More than 200 academics have signed a letter accusing a controversial scholar of “racist pseudoscience” after he was appointed to a fellowship at Cambridge University, The Times reported on 7 December 2018.
Noah Carl is a social scientist who has spoken at a eugenics conference and has said that hostility to immigrant groups draws on “rational beliefs” about stereotypes that are “quite accurate”. He has been awarded the Toby Jackman Newton Trust Research Fellowship at St Edmund’s College and will carry on his research into social and political beliefs there.
The letter, signed by professors and academics from Cambridge, Oxford and dozens of other universities in the UK and abroad, accused him of publishing “ethically suspect and methodologically flawed” work that draws “on the discredited race sciences”. They said his appointment could also damage Cambridge’s reputation. “We are deeply concerned that racist pseudoscience is being legitimised through association with the University of Cambridge,” the letter said.
The outcry comes amid concerns about freedom of speech on campus. Universities are under pressure from the government and regulators to show that they are promoting a wide range of views.
Dr Carl has championed free speech and said there is a belief that scholars exploring “taboo topics” such as race, genes and IQ should be held to higher standards of evidence or censored because of the harm it may cause if their findings become widely known. He has said that “stifling of debate around taboo topics can itself do active harm”.
Some alt-right US media outlets have championed his research, including InfoWars, the website founded by the conspiracy theorist Alex Jones. The academics’ letter adds that “in a context where the far right is on the rise across the world, this kind of pseudoscientific racism runs the serious risk of being used to justify policies that directly harm vulnerable populations”. They call on Cambridge to independently investigate how Dr Carl was awarded the fellowship.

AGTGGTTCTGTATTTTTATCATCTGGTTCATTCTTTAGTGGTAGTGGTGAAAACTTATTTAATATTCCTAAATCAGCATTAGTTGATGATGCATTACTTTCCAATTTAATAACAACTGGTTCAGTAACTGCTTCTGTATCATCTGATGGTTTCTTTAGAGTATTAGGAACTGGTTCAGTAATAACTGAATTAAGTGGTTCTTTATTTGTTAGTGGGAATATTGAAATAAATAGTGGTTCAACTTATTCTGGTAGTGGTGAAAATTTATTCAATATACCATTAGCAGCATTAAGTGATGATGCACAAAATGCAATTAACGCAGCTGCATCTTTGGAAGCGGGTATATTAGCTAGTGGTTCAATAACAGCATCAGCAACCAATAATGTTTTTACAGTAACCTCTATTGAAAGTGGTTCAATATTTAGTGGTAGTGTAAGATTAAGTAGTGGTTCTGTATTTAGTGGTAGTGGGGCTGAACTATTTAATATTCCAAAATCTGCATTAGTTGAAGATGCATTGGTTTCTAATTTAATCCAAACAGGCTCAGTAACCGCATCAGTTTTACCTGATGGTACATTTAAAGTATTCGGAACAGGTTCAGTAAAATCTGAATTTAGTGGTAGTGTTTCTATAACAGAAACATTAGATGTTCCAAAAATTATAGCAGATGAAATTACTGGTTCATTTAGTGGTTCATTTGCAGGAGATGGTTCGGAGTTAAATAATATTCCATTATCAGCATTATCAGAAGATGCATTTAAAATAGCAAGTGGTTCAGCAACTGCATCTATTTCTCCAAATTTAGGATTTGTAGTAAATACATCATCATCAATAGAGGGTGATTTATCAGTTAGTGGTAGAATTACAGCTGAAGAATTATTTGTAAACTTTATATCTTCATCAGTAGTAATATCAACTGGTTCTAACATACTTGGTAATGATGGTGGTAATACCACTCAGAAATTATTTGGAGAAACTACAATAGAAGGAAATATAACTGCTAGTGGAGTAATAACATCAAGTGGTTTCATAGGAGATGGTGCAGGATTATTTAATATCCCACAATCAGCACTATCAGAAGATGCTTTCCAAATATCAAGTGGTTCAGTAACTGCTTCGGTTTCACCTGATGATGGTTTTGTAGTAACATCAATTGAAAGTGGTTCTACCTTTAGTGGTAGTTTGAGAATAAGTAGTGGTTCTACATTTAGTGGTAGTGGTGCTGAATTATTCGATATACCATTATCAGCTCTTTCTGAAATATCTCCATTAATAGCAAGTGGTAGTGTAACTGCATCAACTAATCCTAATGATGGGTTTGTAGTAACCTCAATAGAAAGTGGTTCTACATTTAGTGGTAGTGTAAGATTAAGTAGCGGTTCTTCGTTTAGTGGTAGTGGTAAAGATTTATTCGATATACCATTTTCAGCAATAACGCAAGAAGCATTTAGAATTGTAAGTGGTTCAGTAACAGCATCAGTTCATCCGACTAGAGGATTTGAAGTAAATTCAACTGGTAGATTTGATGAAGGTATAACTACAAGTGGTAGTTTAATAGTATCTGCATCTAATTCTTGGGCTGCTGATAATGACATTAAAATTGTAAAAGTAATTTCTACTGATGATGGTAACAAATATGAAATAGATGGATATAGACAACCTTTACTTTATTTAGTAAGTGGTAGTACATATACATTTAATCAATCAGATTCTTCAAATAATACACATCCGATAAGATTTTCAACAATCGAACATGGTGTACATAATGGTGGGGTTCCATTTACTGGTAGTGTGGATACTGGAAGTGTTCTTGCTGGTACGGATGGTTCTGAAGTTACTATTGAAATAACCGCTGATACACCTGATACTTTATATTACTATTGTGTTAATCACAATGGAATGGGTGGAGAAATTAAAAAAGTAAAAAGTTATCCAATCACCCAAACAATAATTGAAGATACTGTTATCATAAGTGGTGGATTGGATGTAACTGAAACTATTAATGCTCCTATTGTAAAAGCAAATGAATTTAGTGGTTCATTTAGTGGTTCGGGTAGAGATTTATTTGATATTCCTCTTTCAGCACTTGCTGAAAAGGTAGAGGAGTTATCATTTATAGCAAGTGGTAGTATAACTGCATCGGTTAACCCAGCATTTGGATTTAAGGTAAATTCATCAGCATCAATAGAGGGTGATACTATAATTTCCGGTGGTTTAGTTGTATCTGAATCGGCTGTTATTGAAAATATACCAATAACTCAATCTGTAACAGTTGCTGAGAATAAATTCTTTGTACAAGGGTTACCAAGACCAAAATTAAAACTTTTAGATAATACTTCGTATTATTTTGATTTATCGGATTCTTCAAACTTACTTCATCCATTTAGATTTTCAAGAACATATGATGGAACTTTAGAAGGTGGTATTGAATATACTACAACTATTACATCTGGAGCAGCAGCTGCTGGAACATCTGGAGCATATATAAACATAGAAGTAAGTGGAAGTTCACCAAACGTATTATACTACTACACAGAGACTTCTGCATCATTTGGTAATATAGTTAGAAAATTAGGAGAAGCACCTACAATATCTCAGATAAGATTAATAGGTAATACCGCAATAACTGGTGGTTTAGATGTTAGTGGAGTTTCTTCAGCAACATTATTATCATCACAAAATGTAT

They also say the university should distance itself “from research that seeks to establish correlations between race, genes, intelligence and criminality in order to explain one by the other”.
The letter also criticises Dr Carl for his attendance at the London Conference on Intelligence, which was about eugenics. UCL began an inquiry into the conference earlier this year, which was held on its premises for three years in a row without official approval.
It will also explore whether buildings on campus should still be named after Sir Francis Galton, the Victorian considered the father of eugenics who left his collection to the university. UCL’s Galton Chair in National Eugenics survived under that name until 1996.
Dr Carl declined to comment when approached by The Times last night. He worked recently as a postdoctoral researcher at Nuffield College, Oxford.
A spokesman for St Edmund’s College said: “The college is looking into the complaints it has received. Once the full facts are gathered, appropriate action will be taken. In the meantime, we continue to expect our staff and students to treat one another with respect, courtesy and consideration at all times.”
Searchlight adds: In spring 2018 we published a special report on the history of racial eugenics, its proponents today and their international links, including our investigation into the London Conference on Intelligence. You can read it here.